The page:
The IRS charges all taxpayers interest, called underpayment interest, when tax, penalties, additions to tax, or interest is not paid on time and before the due date. The underpayment interest applies even if you file for an extension.
If taxpayers end up paying more tax than is owed to the IRS, they received interest on the extra amount, called the overpayment amount.
The Internal Revenue Service (IRS) has announced that interest rates will rise for the period beginning January 1, 2023. Individuals will experience a 7% per year, compounded daily, overpayment/underpayment rate, an increase from the 6% of the current quarter.
Here is a list of the new rates from the IRS:
- 7% for overpayments by all taxpayers except corporations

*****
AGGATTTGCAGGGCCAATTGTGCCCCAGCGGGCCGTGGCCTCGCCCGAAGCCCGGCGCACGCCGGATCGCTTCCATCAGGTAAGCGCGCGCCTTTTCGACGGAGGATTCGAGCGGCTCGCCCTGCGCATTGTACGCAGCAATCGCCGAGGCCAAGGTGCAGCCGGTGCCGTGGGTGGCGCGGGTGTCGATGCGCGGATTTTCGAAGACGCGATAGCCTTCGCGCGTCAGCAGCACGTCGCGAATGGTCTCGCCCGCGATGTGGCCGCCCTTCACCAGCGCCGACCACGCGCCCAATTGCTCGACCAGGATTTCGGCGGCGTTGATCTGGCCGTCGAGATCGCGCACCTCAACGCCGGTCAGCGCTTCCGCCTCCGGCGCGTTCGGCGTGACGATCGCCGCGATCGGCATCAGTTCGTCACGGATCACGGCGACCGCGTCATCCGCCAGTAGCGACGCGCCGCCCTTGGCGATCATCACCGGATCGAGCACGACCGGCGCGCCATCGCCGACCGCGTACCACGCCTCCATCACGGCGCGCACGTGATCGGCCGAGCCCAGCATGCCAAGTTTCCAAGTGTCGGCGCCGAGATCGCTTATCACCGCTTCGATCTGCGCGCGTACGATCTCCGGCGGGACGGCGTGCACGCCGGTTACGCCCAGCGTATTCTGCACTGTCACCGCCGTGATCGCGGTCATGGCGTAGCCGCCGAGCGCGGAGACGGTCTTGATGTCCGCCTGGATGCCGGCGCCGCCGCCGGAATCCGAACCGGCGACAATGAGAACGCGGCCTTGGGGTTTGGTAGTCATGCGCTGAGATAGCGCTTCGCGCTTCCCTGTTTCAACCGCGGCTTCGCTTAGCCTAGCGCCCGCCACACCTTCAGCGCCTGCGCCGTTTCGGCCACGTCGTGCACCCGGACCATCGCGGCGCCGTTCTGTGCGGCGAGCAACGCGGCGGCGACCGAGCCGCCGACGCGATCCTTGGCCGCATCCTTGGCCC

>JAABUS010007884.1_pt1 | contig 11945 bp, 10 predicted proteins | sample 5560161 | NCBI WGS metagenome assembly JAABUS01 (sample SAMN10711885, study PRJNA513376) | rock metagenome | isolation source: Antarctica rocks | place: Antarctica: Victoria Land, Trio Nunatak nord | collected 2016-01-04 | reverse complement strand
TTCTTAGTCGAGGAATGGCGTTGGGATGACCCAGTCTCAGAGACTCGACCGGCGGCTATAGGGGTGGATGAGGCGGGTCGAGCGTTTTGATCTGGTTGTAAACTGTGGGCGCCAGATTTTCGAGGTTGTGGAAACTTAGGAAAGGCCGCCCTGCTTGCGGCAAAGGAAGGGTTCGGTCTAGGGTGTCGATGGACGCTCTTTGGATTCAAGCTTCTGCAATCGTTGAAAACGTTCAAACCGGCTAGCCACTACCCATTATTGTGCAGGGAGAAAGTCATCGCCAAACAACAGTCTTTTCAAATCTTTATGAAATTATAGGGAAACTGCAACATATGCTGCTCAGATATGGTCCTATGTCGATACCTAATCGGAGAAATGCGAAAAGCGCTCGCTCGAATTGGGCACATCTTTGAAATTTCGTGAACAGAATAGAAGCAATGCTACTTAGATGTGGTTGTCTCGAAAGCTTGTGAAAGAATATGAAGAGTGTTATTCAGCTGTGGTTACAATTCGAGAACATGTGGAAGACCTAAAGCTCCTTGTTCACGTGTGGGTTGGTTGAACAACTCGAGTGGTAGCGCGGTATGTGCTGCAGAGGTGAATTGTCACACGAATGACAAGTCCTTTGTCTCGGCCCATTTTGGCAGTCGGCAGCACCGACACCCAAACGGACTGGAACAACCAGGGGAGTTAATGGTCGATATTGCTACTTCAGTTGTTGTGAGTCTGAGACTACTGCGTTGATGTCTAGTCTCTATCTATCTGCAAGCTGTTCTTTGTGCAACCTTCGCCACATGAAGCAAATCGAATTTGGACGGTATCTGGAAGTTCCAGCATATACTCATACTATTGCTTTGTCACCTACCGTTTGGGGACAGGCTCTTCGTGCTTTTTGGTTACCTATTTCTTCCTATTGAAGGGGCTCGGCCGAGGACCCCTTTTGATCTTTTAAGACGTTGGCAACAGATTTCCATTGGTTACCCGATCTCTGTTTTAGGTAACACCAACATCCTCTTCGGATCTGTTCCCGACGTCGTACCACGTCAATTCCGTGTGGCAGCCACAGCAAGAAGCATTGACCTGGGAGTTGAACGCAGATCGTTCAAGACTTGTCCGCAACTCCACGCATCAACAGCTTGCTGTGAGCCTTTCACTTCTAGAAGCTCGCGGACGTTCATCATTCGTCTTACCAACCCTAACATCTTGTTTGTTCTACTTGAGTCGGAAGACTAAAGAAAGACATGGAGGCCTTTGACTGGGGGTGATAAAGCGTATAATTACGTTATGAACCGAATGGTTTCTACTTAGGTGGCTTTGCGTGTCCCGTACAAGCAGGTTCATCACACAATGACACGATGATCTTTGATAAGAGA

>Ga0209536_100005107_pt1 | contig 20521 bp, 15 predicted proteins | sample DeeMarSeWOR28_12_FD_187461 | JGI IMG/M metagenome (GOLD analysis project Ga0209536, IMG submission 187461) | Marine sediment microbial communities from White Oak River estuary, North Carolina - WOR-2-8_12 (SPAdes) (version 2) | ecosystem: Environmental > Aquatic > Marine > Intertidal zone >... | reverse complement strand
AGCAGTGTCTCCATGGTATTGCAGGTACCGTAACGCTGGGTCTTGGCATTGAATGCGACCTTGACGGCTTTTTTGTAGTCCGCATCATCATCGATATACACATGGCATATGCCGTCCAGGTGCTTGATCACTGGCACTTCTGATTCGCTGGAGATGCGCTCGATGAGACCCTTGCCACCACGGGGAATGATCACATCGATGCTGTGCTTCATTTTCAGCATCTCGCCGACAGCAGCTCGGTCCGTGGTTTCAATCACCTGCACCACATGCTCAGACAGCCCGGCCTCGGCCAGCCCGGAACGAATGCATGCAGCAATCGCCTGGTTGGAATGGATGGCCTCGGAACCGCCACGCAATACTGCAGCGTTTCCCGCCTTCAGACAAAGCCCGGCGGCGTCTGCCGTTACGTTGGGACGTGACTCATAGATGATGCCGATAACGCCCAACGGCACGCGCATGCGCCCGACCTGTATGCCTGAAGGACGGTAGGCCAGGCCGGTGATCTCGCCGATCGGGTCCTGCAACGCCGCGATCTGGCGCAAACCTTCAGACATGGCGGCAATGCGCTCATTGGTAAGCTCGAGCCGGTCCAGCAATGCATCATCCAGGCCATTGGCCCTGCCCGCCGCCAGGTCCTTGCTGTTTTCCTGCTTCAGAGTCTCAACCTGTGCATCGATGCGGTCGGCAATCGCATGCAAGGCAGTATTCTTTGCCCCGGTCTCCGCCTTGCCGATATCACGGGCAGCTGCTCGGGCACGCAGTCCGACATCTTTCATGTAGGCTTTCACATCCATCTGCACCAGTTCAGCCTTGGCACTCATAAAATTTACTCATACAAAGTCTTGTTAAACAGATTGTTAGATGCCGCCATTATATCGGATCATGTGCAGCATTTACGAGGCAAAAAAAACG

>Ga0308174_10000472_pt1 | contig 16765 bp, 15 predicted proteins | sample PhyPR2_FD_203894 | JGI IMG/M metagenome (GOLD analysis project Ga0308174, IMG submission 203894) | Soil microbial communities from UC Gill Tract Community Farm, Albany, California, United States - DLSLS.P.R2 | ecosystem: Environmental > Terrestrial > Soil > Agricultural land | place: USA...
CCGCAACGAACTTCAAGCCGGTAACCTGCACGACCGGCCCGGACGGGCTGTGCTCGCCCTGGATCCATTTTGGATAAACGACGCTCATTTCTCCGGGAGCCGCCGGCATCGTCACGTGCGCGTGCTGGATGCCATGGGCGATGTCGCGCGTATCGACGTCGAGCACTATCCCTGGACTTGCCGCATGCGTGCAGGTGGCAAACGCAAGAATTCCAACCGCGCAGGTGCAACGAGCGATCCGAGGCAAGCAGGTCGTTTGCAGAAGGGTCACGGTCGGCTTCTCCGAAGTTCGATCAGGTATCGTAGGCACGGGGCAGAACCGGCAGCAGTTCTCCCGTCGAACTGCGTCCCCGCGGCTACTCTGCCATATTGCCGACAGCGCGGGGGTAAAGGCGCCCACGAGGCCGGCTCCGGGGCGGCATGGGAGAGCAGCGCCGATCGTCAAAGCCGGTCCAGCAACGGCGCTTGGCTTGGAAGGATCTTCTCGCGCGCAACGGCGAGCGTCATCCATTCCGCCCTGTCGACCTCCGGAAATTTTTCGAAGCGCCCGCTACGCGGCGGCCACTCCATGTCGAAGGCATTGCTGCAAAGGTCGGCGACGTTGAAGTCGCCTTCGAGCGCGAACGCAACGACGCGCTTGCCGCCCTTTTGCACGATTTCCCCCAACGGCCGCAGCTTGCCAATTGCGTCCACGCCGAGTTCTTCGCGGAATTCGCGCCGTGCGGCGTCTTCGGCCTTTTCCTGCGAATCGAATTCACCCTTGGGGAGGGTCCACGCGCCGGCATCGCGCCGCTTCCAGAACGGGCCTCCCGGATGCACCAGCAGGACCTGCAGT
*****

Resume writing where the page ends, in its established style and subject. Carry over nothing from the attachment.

- 6% for corporations
- 4.5% for corporate overpayments exceeding $10,000
- 7% for underpayments
- 9% for large corporate underpayments
The IRS Code stipulates that the rate of interest is reassessed every quarter. Taxpayers other than corporations will incur the federal short-term rate plus 3 percentage points for overpayments and underpayments.
Generally, the rate of interest for corporate underpayments is the federal short-term rate plus three percentage points, while the rate for corporate overpayments is the federal short-term rate plus two percentage points.
Additionally, on the portion of a corporate overpayment of tax exceeding $10,000 for a taxable period, the rate is the federal short-term rate plus one-half (0.5) of a percentage point.
For large corporate underpayments, the rate is the federal short-term rate plus five percentage points.
These interest rates, based on the federal short-term rate were determined during October 2022 and are detailed in Revenue Ruling 2022-23PDF.
Featured Image Credit: Pexels.